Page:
Aretha Franklin, the “Queen of Soul” died this morning of advanced pancreatic cancer. Her recordings of such classics as “Respect” and “Chain of Fools” made her the first female artist to be inducted into the Rock and Roll Hall of Fame.
Franklin died at her Detroit home at at 9:50 a.m. She was 76.
“In one of the darkest moments of our lives, we are not able to find the appropriate words to express the pain in our heart,” the singer’s family said in a statement to the Associated Press. “We have lost the matriarch and rock of our family. The love she had for her children, grandchildren, nieces, nephews, and cousins knew no bounds.”
Franklin had dealt with undisclosed health issues that had kept her off stage in recent months. In March of 2018, she canceled a pair of scheduled concerts in due to what her management described as doctor’s orders. In subsequent months, she canceled scheduled performances in Boston and Toronto with management again saying that her doctors had told her to “stay off the road and rest completely.”
Franklin was born March 25, 1942 to Rev. C. L Franklin and his wife Barbara, but her parents split shortly after moving to Detroit when she was six. Her father was a popular preacher and she grew up with gospel greats like Albertina Walker and Mahalia Jackson visiting her home. By 14, Franklin had released her first album, “Songs of Faith” and began touring on the gospel circuit until she became a teenage mother of two sons. By 18, she had signed with Columbia Records and moved to New York, where her talents quickly brought her fame – and a title. In 1965, during a show, the M.C. gave her a crown and declared her the “Queen of Soul.”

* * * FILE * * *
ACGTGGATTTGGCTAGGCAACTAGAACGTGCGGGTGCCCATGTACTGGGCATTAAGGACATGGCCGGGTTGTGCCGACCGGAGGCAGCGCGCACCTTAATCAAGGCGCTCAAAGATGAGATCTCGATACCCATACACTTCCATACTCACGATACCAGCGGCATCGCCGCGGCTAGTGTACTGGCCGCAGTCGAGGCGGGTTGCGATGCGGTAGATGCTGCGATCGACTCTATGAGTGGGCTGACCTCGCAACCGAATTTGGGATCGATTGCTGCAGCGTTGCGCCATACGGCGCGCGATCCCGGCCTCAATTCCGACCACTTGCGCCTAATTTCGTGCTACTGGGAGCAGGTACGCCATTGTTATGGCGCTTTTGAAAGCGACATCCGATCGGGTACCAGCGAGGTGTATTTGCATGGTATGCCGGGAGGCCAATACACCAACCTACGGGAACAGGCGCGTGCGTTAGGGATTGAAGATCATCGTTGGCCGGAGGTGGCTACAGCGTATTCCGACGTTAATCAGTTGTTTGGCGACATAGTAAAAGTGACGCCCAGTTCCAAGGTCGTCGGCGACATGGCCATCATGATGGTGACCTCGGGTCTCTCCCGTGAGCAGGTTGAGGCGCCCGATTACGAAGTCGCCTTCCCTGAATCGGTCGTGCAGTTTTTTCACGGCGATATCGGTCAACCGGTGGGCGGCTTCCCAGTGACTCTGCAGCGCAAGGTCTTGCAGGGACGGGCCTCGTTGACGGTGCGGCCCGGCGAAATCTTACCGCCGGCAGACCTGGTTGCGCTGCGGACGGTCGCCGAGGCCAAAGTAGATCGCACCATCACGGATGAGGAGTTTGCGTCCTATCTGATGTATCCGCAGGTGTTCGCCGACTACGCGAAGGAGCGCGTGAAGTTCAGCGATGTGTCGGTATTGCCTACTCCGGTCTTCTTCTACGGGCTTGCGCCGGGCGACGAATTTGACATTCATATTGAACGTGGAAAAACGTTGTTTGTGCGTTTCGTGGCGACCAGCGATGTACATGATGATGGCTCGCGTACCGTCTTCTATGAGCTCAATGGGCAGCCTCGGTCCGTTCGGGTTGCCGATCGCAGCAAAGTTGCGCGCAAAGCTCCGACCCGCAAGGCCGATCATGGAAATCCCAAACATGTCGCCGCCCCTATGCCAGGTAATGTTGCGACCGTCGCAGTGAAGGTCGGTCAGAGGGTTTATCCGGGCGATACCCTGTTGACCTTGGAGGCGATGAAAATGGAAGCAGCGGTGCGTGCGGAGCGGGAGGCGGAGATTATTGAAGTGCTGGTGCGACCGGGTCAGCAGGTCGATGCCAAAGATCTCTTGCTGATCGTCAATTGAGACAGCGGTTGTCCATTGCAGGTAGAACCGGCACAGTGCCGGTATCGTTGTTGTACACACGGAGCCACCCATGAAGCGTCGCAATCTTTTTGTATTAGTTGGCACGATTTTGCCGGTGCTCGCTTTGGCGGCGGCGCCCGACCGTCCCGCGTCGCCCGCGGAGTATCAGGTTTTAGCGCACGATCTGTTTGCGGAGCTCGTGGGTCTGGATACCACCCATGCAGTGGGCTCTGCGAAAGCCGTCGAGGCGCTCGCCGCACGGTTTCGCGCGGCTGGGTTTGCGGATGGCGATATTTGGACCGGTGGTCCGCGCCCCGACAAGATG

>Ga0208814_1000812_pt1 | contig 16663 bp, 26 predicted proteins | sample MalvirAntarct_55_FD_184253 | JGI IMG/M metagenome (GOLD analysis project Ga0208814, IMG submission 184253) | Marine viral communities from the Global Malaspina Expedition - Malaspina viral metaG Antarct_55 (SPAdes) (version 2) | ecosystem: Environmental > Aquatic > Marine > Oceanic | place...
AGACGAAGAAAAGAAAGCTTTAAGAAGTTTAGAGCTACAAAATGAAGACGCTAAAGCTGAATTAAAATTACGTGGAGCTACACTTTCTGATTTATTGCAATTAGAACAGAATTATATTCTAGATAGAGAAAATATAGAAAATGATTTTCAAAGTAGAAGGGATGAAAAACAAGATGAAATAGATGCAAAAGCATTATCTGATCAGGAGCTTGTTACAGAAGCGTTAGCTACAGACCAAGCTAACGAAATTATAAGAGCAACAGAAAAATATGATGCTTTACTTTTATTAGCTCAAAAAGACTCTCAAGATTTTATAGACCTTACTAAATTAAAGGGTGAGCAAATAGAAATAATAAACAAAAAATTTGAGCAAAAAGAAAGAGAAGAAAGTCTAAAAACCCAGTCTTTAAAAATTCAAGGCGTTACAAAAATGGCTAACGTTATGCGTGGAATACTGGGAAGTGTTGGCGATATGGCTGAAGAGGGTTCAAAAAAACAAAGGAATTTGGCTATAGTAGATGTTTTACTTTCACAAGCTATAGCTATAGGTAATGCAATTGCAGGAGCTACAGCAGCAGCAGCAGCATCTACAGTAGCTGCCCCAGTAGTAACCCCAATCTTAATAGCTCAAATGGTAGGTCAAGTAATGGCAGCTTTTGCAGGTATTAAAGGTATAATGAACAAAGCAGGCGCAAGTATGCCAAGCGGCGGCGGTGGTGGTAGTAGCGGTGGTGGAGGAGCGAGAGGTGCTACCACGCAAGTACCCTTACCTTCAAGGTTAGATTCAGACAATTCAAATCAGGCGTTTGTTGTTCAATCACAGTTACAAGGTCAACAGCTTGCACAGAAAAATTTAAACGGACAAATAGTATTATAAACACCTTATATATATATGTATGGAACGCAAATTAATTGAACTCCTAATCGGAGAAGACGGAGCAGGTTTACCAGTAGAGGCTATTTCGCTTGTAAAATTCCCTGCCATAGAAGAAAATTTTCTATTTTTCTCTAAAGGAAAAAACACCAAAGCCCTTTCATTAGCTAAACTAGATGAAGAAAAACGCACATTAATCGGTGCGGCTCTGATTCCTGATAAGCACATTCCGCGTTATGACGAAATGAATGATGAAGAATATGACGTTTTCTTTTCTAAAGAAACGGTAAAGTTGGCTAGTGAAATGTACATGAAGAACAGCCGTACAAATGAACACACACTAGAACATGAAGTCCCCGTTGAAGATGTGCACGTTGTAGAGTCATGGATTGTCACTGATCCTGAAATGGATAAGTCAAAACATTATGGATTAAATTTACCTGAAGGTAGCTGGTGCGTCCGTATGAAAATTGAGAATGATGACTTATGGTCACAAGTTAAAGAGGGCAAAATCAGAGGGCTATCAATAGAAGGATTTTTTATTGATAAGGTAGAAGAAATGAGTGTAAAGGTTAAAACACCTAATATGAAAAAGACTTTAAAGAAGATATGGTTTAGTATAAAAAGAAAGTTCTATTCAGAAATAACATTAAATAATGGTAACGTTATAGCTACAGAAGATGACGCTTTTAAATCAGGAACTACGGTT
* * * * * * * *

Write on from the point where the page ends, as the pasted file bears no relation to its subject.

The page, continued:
Switching to the Atlantic label in 1967, Franklin’s second single was “Respect,” probably her most acclaimed work (the lyric “r-e-s-p-e-c-t, find out what it means to me” reportedly began as a Franklin ad-lib).